Previously advantaged communities still own more than 27 million hectares of land in Namibia, while the previously disadvantaged own only 9.3 million hectares.
Resettlement farmers today own about 3.2 million hectares of farmland in Namibia, while government research centres own some 6 million hectares of the total 37.5 million hectares.
These figures were presented yesterday when members of the Namibian Agricultural Union (NAU) participated in a debate on land reform at the 70th annual congress of the Namibian Agricultural Union (NAU) in Windhoek.
The figures – derived from all title deeds registered at the Title Deeds Office, Agribank and in Government Gazettes – also reveal that government is a mere 1.9 million hectares short of accomplishing its target of acquiring 5 million hectares for the resettlement of landless Namibians.
The statistics were derived from an intensive study undertaken by the NAU since 2006 and updated until June this year. The figures show a huge surge in previously disadvantaged people acquiring farmland since 2012, while a noticeable reduction of previously advantaged buyers were recorded over the same period.
This happened against the background of the Ministry of Land Reform doubling its 2015/16 financial budget for acquiring farmland in an effort to accelerate the pace of land redistribution. The ministry received N$807 million from the national budget for the year to the end of March 2016 for the purchase of commercial agricultural land – more than double the amount allocated for the same purpose in the previous financial year.
With the increase, the amount that government spends annually to purchase commercial agricultural land will have multiplied 16-fold in the span of five years.
In the latest three-year medium term expenditure framework it is stated that 416 000 hectares are to be bought with the N$854,8 million earmarked for the ministry’s land reform programme during the 2015/16 financial year.
If as much farmland is bought as planned, it would represent a substantial acceleration of government’s land reform programme and would underscore the growing importance that government has accorded land reform as a budget priority over the past decade.
Out of the N$854 million allocated to the land reform programme, which encompasses the purchase, valuation, allocation and administration of land, N$807 million is meant to buy land for resettlement purposes, it was indicated in government’s main budget for 2015/16 and the latest development budget prepared by the National Planning Commission.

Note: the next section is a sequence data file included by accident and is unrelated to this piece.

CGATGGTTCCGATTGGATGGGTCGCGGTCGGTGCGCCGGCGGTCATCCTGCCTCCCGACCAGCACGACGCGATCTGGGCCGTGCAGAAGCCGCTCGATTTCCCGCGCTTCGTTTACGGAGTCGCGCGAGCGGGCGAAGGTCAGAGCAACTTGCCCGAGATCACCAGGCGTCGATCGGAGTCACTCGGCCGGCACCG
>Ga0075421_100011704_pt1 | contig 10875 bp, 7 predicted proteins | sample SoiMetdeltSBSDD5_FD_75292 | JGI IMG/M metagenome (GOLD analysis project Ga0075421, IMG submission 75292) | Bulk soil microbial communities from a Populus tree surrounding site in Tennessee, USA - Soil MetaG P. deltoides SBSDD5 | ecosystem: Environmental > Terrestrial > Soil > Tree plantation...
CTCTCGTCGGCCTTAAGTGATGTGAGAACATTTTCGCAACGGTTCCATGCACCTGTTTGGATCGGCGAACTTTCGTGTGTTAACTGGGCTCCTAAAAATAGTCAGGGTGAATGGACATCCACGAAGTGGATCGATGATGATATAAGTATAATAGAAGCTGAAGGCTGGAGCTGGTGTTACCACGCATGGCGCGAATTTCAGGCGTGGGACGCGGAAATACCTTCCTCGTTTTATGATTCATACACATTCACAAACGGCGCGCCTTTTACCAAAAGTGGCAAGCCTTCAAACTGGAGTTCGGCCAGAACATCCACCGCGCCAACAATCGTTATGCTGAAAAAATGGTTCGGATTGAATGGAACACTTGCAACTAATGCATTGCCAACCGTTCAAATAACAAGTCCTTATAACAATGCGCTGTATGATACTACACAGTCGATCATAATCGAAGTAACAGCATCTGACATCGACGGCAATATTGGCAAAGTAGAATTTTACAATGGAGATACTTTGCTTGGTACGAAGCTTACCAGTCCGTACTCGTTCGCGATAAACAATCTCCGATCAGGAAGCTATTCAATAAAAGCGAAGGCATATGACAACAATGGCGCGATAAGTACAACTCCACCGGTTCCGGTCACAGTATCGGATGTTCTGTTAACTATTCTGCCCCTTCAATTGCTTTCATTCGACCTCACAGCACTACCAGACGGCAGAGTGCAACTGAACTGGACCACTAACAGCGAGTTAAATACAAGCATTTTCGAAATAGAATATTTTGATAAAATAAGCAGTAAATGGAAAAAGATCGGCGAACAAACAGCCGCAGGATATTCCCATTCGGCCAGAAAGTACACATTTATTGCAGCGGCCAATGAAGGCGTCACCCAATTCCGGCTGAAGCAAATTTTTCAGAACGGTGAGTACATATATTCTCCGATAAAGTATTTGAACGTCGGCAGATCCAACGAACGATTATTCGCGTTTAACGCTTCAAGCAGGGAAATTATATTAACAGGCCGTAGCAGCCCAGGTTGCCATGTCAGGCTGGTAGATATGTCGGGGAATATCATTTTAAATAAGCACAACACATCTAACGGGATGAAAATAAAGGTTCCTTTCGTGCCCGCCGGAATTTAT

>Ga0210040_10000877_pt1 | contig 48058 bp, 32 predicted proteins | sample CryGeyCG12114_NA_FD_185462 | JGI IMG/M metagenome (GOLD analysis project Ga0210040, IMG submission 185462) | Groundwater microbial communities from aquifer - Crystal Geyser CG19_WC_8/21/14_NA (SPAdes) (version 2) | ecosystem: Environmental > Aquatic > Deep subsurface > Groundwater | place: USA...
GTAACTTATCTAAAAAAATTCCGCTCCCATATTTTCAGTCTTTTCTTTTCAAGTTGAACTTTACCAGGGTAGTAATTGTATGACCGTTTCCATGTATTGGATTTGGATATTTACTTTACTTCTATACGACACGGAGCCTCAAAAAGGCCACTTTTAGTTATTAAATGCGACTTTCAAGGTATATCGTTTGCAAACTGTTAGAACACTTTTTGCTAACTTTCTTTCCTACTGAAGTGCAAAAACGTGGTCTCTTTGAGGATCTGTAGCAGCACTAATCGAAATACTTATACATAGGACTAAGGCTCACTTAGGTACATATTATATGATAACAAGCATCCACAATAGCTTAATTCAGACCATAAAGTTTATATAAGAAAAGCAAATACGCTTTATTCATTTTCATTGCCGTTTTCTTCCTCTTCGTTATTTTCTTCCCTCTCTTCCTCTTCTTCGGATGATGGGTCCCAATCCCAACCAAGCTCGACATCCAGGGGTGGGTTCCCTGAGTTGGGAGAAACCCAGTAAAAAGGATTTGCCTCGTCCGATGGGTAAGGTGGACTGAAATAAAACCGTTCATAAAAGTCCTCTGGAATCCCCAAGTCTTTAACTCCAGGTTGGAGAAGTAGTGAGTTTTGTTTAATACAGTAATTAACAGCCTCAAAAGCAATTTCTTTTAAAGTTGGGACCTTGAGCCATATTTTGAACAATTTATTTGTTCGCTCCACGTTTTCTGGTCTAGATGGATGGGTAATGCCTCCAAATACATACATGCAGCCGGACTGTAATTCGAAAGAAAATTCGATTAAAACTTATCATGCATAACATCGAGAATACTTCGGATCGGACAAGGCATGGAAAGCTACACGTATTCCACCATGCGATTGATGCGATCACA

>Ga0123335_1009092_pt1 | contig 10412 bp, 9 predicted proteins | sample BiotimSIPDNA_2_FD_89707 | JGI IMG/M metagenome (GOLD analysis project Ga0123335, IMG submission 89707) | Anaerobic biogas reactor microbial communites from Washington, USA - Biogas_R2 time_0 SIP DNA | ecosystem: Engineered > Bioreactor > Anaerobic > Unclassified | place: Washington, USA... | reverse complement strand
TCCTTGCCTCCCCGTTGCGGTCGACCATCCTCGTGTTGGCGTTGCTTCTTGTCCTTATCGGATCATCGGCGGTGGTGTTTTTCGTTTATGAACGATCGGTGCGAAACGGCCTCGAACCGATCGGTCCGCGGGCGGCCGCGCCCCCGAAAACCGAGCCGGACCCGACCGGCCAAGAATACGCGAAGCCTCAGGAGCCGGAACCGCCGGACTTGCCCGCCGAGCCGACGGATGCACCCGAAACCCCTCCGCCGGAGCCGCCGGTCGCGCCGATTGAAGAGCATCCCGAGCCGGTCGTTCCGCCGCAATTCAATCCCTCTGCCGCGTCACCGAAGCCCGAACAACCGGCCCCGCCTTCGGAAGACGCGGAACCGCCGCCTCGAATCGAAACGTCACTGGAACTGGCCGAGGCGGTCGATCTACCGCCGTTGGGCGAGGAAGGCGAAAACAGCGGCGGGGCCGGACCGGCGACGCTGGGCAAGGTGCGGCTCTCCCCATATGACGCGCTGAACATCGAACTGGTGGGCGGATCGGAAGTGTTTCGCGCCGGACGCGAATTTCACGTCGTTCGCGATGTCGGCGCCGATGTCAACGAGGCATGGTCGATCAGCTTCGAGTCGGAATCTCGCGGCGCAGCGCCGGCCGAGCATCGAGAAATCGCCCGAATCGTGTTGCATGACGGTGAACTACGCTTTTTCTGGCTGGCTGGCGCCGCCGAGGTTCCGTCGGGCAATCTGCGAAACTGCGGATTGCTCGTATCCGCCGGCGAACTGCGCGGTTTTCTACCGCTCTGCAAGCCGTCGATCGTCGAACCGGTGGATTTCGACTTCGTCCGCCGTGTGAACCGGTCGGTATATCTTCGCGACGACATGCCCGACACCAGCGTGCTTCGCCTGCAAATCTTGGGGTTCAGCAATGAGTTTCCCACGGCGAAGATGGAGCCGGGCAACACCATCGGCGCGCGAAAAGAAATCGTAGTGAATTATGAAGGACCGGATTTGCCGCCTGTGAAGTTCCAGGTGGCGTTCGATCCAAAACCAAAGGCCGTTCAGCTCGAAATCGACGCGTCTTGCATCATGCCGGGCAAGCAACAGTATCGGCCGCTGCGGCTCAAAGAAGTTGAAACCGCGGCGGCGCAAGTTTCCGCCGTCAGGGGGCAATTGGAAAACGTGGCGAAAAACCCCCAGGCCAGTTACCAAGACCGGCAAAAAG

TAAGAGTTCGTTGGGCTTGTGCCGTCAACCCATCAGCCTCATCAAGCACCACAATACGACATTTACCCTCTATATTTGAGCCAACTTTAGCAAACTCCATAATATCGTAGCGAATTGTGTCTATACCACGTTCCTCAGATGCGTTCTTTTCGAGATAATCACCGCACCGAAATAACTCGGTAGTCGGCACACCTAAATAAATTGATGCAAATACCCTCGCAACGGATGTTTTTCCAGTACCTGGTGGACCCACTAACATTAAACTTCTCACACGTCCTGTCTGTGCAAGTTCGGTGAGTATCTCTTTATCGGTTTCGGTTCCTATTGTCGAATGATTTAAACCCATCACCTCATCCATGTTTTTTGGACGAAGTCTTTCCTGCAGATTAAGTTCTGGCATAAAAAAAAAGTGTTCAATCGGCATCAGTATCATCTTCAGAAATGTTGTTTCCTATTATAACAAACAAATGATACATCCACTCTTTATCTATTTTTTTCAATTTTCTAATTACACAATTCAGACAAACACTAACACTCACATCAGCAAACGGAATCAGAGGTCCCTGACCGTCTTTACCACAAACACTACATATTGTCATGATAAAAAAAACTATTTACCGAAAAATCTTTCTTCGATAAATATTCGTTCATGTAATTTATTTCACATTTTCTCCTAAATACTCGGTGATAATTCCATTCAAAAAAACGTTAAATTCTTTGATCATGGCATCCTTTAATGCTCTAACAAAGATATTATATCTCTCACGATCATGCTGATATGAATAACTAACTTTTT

Government’s budget for the purchase of land has shown a sharp increase over the past four years.
The current projection is that N$462 million is to be allocated for the purchase of commercial farmland for resettlement during this financial year, while N$379 million is to be spent for the same purpose during the 2017/18 financial year.
From 2003 to 2012, government allocated N$50 million of the country’s national budget for the purchase of land for the land reform and resettlement programme each year.
That was an increase of 150 percent on the annual land purchase budget of N$20 million that had been part of government’s spending plans from 1996 to 2002.
The land purchase budget increased to N$91 million in the 2012/13 financial year, N$101,7 million in 2013/14, and N$370 million in 2014/15. The Ministry of Land Reform’s total budget of N$1,07 billion during 2015/16 is 82 percent higher than its budget of N$590 million in the 2014/15 financial year – which was already significantly higher than its budget allocation of N$302 million in 2013/14.
According to the ministry’s strategic plan announced two years ago, government planned to buy 77 000 hectares of land (roughly 15 farms of about 5 000 hectares each) during the 2013/14 financial year, 64 000 hectares during the following financial year and 50 000 hectares during the 2015/2016 fiscal year.
The ministry also indicated at the time that it had a target of acquiring 2,5 million hectares of farmland for the land reform and resettlement programme.
Ten years ago, Namibia’s national budget envisaged total government spending of N$12,8 billion during the 2005/06 fiscal year. The then Ministry of Lands and Resettlement was allocated N$48,8 million in that year’s budget, which represented about 0,38% of total government expenditure during 2005/06.
With its increased share of the national budget, the Ministry of Land Reform has now overtaken several other budget votes that previously received a bigger slice of the national budget than the land reform ministry did.
The Land Reform Act introduced in 1995 established a legal framework for the acquisition of land by the State for resettlement purposes, following the so-called “willing buyer-willing seller” principle.
In accordance with this principle, commercial farmers who are willing to sell their ranches should first offer them to the government.
Thereafter, an official commission visits the farm to decide whether or not to buy, depending on the quality and suitability of the land for resettlement purposes.
While the Commercial Land Reform Act provides a complex framework within which the then Ministry of Lands, Resettlement and Rehabilitation (MLRR) developed a general resettlement scheme for the poorest communal farmers, the Affirmative Action Loan Scheme offers a good opportunity for the wealthiest livestock owners within communal areas to become commercial farmers.
The total of 243 000 Namibians who potentially qualify for resettlement was established by the Ministry of Lands, Resettlement and Rehabilitation (MLRR, 2001) by aggregating the following communities: members of the San people, ex-fighters of PLAN, SWATF and Koevoet armies, ex-refugees and returnees, disabled people and inhabitants of overpopulated communal areas.